Commentary: A player’s struggle being mentally stuck

The women’s hockey team lost both their games at the USPORT nationals. (Submitted by SRM Photography/STU Athletics)

When it comes to mental health, I have felt my highest highs and lowest lows while playing hockey.

I’ve won championships, made best friends, travelled and even moved away from home — all thanks to my love of hockey. I used to take stats of my brother’s games and watch the Winnipeg Jets. I even put on a hockey game when I can’t sleep and just listen to the audio.

But hockey has also been the starting point for a large inner mental struggle that always seems to creep back in just when I think I’ve overcome it.

In my third year of playing hockey, I started to feel a ton of external pressure and I’d get nervous if I knew certain people came to watch and felt as if I couldn’t play knowing they were in the stands.

It grew with each passing year until eventually, I didn’t need someone else to tell me I wasn’t living up to my potential. I told myself.

I remember the first time I read the book Open, written by former professional tennis player Andre Agassi.

And wow. Finally someone I can relate to; someone who had the same inner demons as me.

It didn’t strike me until later just how sad it was, relating so strongly to someone who wrote an entire book about hating the sport they played.

When I was younger, I’d show my frustration by slamming my stick or tilting my head back. As I got older, tears would fill my eyes every game, although hidden behind the metal cage of my helmet.

There’s a photo of me at 17 years old after a game when I had just finished crying for almost half of it.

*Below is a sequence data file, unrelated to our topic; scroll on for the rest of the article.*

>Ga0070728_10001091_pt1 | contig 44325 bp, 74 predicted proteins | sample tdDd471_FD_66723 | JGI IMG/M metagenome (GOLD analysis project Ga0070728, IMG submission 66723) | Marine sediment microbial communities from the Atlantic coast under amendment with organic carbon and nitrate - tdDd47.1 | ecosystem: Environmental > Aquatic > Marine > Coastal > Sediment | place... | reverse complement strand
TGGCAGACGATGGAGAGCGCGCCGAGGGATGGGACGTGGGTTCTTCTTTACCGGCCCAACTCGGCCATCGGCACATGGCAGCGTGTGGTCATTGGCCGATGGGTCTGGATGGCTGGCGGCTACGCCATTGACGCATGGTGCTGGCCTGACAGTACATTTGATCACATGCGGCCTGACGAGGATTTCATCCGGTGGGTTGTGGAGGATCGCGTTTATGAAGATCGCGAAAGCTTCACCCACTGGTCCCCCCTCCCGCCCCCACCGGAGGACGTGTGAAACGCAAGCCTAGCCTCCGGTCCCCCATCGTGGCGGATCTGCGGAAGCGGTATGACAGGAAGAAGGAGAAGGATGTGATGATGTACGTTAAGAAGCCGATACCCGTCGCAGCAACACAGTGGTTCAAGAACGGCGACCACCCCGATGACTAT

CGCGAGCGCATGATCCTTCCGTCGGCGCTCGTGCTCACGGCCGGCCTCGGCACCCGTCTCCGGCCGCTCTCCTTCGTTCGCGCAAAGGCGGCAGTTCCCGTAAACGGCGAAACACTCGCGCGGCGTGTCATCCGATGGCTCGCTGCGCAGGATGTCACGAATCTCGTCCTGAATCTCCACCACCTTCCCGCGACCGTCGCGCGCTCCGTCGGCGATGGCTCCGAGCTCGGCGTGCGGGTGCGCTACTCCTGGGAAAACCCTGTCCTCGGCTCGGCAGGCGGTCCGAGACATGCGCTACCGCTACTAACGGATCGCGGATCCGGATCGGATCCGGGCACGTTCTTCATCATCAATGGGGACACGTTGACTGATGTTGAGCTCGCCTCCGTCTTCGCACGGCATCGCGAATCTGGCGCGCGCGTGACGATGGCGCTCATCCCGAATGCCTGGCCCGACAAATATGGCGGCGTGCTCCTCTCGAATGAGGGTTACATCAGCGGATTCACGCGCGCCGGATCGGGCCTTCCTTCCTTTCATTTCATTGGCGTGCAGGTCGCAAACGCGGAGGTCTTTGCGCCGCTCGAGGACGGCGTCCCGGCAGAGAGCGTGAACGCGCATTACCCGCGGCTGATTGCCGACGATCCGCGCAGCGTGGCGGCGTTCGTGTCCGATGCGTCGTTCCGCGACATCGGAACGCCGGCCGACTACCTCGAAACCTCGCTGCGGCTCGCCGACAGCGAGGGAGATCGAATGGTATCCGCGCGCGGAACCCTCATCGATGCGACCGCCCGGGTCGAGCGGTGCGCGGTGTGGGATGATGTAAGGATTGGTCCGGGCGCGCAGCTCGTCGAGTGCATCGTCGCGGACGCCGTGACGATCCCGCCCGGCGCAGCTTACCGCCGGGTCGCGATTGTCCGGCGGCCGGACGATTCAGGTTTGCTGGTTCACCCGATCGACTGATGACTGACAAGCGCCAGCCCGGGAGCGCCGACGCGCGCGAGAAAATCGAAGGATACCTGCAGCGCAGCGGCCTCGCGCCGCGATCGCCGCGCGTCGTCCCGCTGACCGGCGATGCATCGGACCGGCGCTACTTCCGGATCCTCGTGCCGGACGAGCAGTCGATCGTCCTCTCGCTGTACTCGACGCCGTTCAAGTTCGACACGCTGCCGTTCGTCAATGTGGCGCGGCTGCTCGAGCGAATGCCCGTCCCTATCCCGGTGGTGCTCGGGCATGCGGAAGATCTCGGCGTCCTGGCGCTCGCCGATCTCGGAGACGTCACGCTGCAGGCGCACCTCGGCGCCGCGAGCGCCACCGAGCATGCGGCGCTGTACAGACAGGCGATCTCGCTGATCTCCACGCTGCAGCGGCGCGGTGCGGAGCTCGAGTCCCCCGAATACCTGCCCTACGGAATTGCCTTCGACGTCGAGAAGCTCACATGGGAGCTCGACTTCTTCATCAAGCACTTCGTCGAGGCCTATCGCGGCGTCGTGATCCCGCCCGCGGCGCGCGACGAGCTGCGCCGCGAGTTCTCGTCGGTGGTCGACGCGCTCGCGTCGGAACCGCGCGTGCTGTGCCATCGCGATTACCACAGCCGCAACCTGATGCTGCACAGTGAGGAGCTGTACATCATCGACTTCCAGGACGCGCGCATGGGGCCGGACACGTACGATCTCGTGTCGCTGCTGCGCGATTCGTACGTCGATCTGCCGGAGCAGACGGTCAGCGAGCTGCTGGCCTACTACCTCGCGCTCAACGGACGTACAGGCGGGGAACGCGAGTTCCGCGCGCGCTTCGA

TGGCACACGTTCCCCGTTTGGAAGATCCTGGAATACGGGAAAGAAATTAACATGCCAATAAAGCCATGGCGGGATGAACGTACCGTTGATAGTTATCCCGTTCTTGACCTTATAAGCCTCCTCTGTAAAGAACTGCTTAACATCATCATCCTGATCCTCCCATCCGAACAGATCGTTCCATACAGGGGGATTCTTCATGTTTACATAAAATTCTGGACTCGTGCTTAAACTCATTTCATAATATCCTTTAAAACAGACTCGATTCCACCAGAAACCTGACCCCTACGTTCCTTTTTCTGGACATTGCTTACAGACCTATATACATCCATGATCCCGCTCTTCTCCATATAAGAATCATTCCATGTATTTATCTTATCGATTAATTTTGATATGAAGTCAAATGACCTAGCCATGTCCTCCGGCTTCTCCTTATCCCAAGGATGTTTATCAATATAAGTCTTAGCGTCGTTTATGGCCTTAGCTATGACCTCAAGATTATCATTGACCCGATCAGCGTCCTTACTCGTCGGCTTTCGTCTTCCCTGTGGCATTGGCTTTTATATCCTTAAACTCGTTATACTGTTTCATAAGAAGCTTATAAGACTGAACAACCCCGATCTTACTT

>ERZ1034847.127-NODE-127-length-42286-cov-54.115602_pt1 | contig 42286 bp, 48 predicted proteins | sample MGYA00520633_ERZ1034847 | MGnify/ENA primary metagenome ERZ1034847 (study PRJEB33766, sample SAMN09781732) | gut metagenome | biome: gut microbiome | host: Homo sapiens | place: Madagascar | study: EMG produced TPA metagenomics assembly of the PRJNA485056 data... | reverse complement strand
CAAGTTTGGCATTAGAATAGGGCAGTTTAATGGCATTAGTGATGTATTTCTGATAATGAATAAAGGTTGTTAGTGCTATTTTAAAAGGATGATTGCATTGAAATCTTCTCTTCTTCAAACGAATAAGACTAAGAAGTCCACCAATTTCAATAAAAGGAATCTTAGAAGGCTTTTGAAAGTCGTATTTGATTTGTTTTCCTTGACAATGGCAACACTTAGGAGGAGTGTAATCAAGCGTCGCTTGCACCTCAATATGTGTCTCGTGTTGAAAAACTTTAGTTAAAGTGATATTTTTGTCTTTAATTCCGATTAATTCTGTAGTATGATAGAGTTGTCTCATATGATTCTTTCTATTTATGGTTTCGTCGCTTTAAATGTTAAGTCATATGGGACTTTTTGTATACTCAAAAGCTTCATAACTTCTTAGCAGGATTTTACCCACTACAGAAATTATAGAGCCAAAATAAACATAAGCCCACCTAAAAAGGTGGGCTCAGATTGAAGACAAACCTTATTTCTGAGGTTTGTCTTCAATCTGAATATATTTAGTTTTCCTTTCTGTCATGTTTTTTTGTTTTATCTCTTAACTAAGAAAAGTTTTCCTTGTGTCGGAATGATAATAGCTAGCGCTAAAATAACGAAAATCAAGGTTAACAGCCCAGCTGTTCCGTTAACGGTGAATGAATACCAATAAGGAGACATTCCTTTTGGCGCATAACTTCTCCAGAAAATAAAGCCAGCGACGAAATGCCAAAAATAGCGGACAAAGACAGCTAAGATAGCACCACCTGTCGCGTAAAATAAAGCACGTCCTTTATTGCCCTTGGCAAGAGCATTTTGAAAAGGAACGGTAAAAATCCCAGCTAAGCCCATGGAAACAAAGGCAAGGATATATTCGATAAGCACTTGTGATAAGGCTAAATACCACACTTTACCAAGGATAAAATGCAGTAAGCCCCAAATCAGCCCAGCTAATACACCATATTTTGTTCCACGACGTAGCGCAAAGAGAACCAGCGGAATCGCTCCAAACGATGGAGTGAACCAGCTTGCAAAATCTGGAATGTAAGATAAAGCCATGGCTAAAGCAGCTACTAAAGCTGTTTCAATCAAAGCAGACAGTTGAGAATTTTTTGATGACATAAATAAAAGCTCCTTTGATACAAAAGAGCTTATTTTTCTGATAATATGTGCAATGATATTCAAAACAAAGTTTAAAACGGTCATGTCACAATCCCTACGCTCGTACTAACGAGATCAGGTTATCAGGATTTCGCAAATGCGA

The tournament awarded me player of the game. Irony at its finest.

Now, when I feel myself spiralling, I feel numb. Empty. The feeling is indescribable.

It’s a lot easier for me to stop it or slow it down, but that’s with years of breakdowns and thinking “maybe I should just quit.”

This year I suffered a serious injury, and the guilt I felt of not being able to practice was overwhelming.

It felt like a full-on identity crisis.

Your sport becomes such a huge part of who you are. Coming back after months of not playing and with lingering effects from the injury, it’s hard to cope with my game not being in the same place that it was before.

But my mental health journey in relation to hockey has taught me a few things.

Firstly, mental health is forever and you have to continuously work on it. Sometimes I’m harder on myself when I’m doing well because it feels like I can see the potential, but I’m frustrated that it’s not consistent.

“Why can’t I play like that every game?”

Secondly, hockey is just a game. Even though mental health problems may manifest themselves in sports, we have to remember that sport is more than just that.

Lastly, I went to a sports psychologist for the first time this year, and I can’t even begin to describe how great it has been. You can’t use your physical skills if you’re not mentally there. Having a good support system goes a long way.

Everyone deals with things differently and playing on such a high-level team has shown me that everyone has their own struggles and insecurities. Once you start talking about it, it becomes relieving and less of a big deal.

So, what do you do to cope?

You live with it every day. Sometimes you forget it’s there. You try to put yourself in the best situations possible so you’re less likely to spiral.

Having a mental health struggle doesn’t mean you have to sit out, play at a lower level or never have fun – it’s quite the opposite. Going to the rink often makes me feel better.

It’s been a long road, and that’s not to say I won’t have more struggles. Every day I get better and build skills to handle the mental side of the game, so I wouldn’t trade hockey for the world.